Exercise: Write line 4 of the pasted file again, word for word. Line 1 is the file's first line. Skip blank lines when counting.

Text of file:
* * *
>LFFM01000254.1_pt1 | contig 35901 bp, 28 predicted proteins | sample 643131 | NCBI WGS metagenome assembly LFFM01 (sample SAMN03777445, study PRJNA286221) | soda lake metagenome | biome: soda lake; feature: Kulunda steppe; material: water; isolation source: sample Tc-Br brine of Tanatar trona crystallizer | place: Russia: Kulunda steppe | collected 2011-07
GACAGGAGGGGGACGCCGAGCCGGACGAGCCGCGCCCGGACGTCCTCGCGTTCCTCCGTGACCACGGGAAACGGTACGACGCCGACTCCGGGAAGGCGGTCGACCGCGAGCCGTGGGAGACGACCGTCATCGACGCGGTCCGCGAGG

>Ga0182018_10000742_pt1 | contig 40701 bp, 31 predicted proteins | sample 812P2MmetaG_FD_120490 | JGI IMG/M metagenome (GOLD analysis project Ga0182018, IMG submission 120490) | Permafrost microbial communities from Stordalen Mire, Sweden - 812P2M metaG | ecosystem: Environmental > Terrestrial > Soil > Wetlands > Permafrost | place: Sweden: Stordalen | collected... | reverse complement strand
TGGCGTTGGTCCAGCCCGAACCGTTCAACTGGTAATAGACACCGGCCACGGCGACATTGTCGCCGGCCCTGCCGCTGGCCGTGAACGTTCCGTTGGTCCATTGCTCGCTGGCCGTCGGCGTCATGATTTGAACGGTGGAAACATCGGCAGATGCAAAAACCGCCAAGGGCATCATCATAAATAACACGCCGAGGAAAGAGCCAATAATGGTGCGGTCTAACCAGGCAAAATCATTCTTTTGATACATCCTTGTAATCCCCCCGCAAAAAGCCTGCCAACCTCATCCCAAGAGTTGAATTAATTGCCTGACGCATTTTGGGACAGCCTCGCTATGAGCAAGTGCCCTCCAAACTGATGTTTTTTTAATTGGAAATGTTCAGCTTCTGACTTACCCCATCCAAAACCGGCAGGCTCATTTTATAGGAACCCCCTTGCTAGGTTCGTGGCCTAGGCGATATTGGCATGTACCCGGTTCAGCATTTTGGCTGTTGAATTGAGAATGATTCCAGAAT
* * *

TGGCGTTGGTCCAGCCCGAACCGTTCAACTGGTAATAGACACCGGCCACGGCGACATTGTCGCCGGCCCTGCCGCTGGCCGTGAACGTTCCGTTGGTCCATTGCTCGCTGGCCGTCGGCGTCATGATTTGAACGGTGGAAACATCGGCAGATGCAAAAACCGCCAAGGGCATCATCATAAATAACACGCCGAGGAAAGAGCCAATAATGGTGCGGTCTAACCAGGCAAAATCATTCTTTTGATACATCCTTGTAATCCCCCCGCAAAAAGCCTGCCAACCTCATCCCAAGAGTTGAATTAATTGCCTGACGCATTTTGGGACAGCCTCGCTATGAGCAAGTGCCCTCCAAACTGATGTTTTTTTAATTGGAAATGTTCAGCTTCTGACTTACCCCATCCAAAACCGGCAGGCTCATTTTATAGGAACCCCCTTGCTAGGTTCGTGGCCTAGGCGATATTGGCATGTACCCGGTTCAGCATTTTGGCTGTTGAATTGAGAATGATTCCAGAAT